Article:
• Latin America

    EPIDEMIOLOGY

    Global Information

    • Worldwide, diabetic retinopathy is the leading cause of blindness among working-aged adults.
    • The global burden of diabetic retinopathy includes:
      • 387 million people with diabetes mellitus (DM) in the world, estimated to increase to 592 million people in 2035.
      • 93 million people with diabetic retinopathy
      • Affects 1 out of 3 persons with diabetes mellitus
      • Proliferative diabetic retinopathy (PDR): 17 million people
      • Diabetic macular edema: 21 million people
      • Vision-threatening diabetic retinopathy: 28 million people
    • Prevalence of diabetic retinopathy is worldwide with only slight ethnic differences.
    • Worldwide prevalence of DR in patients with type 1 DM is 77.3% and with type 2 is 25.1%.
    • Changes in diet and lifestyle are suspected in the increase in DR prevalence.
    • Earlier detection of DR in patients with diabetes, owing to better health care systems, contributes to the prevalence figures.
    • 5%-8% of people with DR will need laser treatment.
    • 3%-10% will have diabetic macular edema and 30% of them will have visual impairment.
    • 0.5% of diabetic patients will need a vitrectomy.

    Region-Specific Information (Latin America)

    • In general, more developed countries within South America have a greater prevalence of diabetic retinopathy.
    • 64 million people in Latin America are diagnosed with diabetes mellitus.
    • 17% of patients with diabetic retinopathy in Latin America need treatment.
    • 35% of people with diabetes have never been seen by an ophthalmologist.
    • In Mexico 8% of blindness is caused by DR.
    • In Costa Rica, the prevalence of diabetic retinopathy in diabetic patients is 15%; 5.8% of patients have mild nonproliferative DR, 3.9% moderate NPDR, 4.7% severe NPDR, and 0.6% proliferative diabetic retinopathy.
    • Prevalence of macular edema in diabetic patients in Costa Rica is 2.6%.
    • See Table 1 and Table 2.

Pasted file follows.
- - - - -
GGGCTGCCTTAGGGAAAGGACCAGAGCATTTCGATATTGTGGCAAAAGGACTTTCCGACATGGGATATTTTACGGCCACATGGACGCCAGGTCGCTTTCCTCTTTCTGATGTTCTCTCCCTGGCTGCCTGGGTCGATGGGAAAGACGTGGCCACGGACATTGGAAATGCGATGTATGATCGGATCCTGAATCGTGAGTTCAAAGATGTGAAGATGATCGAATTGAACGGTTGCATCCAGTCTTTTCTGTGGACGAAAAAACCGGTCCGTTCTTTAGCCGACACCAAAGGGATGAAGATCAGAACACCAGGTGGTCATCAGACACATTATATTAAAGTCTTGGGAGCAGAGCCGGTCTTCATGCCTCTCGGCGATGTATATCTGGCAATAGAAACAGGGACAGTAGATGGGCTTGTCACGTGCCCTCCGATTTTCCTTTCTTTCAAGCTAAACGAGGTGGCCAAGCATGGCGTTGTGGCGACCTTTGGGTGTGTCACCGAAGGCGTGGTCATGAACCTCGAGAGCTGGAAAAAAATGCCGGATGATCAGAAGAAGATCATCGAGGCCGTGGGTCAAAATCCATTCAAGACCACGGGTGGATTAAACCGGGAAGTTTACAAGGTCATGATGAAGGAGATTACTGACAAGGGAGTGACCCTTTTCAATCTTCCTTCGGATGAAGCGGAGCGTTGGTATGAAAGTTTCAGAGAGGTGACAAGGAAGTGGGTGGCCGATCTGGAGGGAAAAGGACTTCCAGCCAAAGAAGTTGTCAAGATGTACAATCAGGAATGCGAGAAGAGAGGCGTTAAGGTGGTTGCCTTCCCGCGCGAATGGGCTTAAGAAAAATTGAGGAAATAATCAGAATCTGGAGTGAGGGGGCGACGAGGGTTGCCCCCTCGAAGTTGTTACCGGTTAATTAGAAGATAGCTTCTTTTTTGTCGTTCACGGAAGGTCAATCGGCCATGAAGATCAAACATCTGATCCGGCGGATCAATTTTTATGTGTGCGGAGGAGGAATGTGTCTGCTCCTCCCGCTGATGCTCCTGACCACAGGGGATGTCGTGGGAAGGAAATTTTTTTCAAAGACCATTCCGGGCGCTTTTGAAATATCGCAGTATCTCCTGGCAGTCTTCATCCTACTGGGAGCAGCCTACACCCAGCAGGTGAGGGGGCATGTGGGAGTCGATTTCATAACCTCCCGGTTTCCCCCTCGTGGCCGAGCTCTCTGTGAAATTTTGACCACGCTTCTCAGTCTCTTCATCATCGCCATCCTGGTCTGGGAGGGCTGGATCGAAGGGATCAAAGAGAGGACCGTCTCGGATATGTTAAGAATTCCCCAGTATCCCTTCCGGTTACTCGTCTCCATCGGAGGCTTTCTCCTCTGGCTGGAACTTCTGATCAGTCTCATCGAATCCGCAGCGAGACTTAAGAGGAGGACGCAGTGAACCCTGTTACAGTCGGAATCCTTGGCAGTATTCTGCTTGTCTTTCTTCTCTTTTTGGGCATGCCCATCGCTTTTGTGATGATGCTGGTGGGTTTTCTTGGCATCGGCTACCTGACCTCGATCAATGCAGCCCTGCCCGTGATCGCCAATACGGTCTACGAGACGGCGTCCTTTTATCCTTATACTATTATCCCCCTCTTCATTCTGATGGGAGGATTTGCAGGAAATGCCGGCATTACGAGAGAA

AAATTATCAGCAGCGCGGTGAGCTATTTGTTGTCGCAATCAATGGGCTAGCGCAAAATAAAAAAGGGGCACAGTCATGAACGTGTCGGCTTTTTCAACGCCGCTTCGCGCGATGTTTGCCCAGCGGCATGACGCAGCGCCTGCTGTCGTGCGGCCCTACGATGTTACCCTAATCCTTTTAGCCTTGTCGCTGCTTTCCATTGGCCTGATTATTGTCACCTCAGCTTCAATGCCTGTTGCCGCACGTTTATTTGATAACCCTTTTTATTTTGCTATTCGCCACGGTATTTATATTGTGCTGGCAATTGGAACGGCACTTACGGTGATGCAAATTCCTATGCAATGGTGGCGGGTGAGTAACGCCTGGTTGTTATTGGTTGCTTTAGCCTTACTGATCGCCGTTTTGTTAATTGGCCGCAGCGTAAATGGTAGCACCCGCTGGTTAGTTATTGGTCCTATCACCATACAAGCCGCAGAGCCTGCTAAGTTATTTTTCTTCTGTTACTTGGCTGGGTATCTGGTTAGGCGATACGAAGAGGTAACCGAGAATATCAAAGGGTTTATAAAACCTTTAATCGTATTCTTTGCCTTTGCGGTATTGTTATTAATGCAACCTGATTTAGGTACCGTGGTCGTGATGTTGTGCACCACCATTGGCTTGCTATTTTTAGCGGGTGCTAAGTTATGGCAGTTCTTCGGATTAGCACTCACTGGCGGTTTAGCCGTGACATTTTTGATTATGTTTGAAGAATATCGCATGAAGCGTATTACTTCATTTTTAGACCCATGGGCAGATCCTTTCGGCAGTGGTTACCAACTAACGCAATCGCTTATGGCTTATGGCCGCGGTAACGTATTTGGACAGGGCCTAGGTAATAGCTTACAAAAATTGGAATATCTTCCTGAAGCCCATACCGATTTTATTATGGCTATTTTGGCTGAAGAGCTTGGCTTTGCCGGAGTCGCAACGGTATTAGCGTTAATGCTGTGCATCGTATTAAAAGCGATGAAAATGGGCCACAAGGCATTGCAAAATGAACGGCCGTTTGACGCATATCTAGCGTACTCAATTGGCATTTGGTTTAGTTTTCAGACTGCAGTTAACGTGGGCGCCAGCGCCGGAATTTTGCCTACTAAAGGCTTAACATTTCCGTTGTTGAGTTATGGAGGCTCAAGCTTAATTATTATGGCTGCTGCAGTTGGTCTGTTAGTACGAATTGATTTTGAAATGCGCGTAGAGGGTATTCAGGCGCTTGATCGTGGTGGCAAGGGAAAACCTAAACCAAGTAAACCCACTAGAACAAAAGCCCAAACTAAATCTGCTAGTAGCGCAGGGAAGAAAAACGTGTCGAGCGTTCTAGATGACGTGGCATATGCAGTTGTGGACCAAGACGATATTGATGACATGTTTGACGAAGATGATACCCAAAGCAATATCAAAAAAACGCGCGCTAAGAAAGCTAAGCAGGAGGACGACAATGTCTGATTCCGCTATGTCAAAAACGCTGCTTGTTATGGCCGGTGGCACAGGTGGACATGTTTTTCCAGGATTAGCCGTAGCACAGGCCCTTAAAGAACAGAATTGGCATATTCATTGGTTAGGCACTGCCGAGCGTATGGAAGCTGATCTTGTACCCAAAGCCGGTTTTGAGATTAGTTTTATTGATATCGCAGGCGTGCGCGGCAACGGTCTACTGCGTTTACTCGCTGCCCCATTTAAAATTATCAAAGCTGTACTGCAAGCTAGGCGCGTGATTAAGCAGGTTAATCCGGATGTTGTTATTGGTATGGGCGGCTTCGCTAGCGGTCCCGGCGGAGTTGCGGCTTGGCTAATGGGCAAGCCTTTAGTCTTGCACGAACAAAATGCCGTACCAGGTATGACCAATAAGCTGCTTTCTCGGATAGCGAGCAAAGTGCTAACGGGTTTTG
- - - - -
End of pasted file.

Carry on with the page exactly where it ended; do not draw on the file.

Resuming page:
Table 1. Blindness due to Diabetic Retinopathy in South America

    Colombia

    1.4%–4.76%

    Ecuador

    7%

    Paraguay

    2.3%

    Brazil

    15%

     


    Table 2. Prevalence of Diabetic Retinopathy Among the Diabetic Population

    Mexico

    31%–80%

    Cuba

    19.8%–85%

    Uruguay

    20.5%

    Colombia

    18.3%

    Venezuela

    76.7%

    Costa Rica

    15%

    Chile

    30%

      

    DIFFERENTIAL DIAGNOSIS

    PATHOPHYSIOLOGY/DEFINITION

    Chart 1. Pathophysiology.


    Risk Factors

    Duration of Diabetes

    Type 1 DM

    1. 25% of patients will have DR after 5 years, 60% after 10 years and 80% after 15 years
    2. 50% of patients under 30 years old will develop PDR if duration of DM is 20 years or more (WESDR)
    3. 18% of patients after 15 years of diagnosis will develop PDR with no difference between type 1 and 2 (LALES-VER)

    Type 2 DM

    1. Patients >30 year 19 years, percentages are 84% and 53% respectively.
    2. PDR will develop in 2% of patients if duration of DM is < 5 years and 25% if > 25 years
    Glycemic control
    1. Key modifiable risk factor
    2. Recommendation: Hb A1c 7% or 6.5% in selected cases
    High Blood Pressure
    1. Slows progression of diabetic retinopathy
    Blood Lipids
    1. Slows progression of diabetic retinopathy
    Pregnancy